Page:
But part is cultural and educational.
With the blending of Mesoamerican and Catholic traditions, Mexico is one of the most superstitious countries in the world (China is the other). Often, these superstitions are silly (e.g. if you stare at a dog while it shits you’ll get a pimple on your eye). Sometimes they are environmentally harmful (e.g. eating rare turtle eggs will make you sexually virulent).
In rural indigenous areas, traditional cures practiced by shamans are mostly harmless, if not given in lieu of proven treatments of western medicine.
But not unlike the otherwise scientifically-minded Bill Maher, licensed medical doctors are not immune to the seduction of pseudoscience. I have a doctor friend who regularly checks her horoscope. Never mind that no astrologist predicted the fall of the Berlin Wall, let alone the economic calamity of 2008, or purchased a winning lottery ticket. Real scientists (astronomers and cosmologists) tell a pretty convincing story that the stars don’t give a shit about us.
Our pediatrician once told me not to let our newborn baby daughter’s face get any direct sunlight when out shopping downtown or she would get sick. Another doctor told me that cold weather causes illness (Inuit living in the Arctic still haven’t gotten the memo).
Why? Because we’re not machines that operate on algorithms: we’re gloopy globs of flesh and bone and nerves with blood coursing through our veins with the same salinity of the oceans from which we came. And scientists are people too – perhaps more aware of, but nonetheless subject to, the cognitive biases inherent in our neurobiology.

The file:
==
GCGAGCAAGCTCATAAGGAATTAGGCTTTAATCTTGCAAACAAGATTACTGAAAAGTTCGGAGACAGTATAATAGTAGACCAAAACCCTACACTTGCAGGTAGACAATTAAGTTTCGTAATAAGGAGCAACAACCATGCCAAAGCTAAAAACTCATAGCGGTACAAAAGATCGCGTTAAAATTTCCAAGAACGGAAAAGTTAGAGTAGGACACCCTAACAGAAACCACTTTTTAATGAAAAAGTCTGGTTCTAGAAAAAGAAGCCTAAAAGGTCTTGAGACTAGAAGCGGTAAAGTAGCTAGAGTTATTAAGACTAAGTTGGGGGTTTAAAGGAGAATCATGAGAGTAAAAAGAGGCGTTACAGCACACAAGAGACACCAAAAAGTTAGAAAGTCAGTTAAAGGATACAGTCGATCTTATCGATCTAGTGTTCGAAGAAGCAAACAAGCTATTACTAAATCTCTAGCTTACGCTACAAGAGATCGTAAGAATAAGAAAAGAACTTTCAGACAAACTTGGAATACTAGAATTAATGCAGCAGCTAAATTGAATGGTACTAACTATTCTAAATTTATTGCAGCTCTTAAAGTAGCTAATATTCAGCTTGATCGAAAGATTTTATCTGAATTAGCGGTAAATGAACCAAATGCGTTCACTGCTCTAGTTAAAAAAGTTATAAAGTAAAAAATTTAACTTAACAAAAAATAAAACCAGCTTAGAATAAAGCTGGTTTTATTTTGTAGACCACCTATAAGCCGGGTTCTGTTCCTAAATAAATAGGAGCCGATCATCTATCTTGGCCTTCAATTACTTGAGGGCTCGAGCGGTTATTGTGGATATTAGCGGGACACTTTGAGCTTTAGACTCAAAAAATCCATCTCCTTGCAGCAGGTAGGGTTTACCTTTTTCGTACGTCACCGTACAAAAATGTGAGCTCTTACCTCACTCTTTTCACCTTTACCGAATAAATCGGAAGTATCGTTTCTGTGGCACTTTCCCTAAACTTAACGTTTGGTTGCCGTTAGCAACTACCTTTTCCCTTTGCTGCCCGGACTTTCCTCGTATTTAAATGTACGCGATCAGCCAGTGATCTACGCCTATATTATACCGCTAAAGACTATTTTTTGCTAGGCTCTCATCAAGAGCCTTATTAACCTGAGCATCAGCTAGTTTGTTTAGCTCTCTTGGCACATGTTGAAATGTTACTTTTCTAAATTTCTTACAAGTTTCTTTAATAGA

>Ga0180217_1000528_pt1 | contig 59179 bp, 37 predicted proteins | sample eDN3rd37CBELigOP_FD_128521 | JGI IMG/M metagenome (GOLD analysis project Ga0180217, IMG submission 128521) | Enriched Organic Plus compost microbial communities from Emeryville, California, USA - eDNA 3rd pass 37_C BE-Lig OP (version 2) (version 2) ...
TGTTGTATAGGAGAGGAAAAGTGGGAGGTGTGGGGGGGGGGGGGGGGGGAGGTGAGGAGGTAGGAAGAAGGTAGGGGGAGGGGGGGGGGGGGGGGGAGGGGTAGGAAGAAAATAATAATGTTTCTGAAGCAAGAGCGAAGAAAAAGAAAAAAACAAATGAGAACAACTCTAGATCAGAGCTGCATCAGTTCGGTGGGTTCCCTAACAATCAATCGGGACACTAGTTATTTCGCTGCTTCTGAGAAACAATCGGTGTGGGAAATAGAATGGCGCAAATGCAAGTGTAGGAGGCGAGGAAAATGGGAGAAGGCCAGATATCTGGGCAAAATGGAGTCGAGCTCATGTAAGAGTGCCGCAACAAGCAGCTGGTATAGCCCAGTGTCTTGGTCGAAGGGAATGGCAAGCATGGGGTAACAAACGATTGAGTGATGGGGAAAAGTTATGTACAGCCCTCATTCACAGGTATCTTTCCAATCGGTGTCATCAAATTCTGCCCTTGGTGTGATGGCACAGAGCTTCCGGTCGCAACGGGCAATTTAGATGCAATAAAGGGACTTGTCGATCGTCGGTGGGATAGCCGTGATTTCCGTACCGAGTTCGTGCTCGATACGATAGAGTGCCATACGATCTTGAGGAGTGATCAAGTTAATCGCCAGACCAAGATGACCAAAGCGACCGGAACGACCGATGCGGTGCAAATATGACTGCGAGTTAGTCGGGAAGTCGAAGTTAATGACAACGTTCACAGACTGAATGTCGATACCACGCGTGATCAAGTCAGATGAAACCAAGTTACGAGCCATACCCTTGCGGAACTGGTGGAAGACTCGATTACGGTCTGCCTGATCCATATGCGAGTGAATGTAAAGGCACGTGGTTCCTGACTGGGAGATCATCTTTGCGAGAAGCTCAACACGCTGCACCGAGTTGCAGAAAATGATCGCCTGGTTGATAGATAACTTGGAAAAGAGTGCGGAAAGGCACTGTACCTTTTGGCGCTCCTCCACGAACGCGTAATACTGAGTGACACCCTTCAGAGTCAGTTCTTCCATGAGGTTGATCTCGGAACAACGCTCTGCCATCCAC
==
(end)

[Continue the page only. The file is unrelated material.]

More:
I love Mexico (when asked why by exasperated friends I can only say that “it grows on you”), and despite having been accused of being a paid shill for the Mexican government, I’ve been critical of many Mexican policies. One of those policies (or lack thereof) has to do with higher education.
Most Mexican universities should more appropriately be classified as trade schools. Two years of general liberal education to obtain a four-year bachelor’s degree is almost unheard of. Classes in critical thinking, logic, rhetoric, patterns of mathematical thought? Nope. Rote memorization and scholasticism are the norm, and always have been.
Any course of study within any discipline will be focused solely on that discipline, creating “dumb” experts: OBGYNs who can produce a beautiful ultrasound for the family scrapbook and deliver a baby, but who haven’t the faintest clue about embryology; lawyers who unquestionably believe that law is “science”; production engineers who can cleverly crank out car parts by the millions, but not a cleaner car.
The importance of research is acknowledged in principle but ignored in fact. The best and brightest students with the talent and financial means study abroad and don’t return.
I like Pope Francis, but not for the usual reason that he understands the two most pressing issues of world civilization (climate change and wealth inequality). I like him because he is both humble and I suspect, deeply conflicted. As the 266th infallible Vicar of Christ, and scientist himself (título in chemistry), he has acknowledged the incontrovertible truth of evolution by natural selection, the germ theory of disease, and that the Earth is not the center of the universe.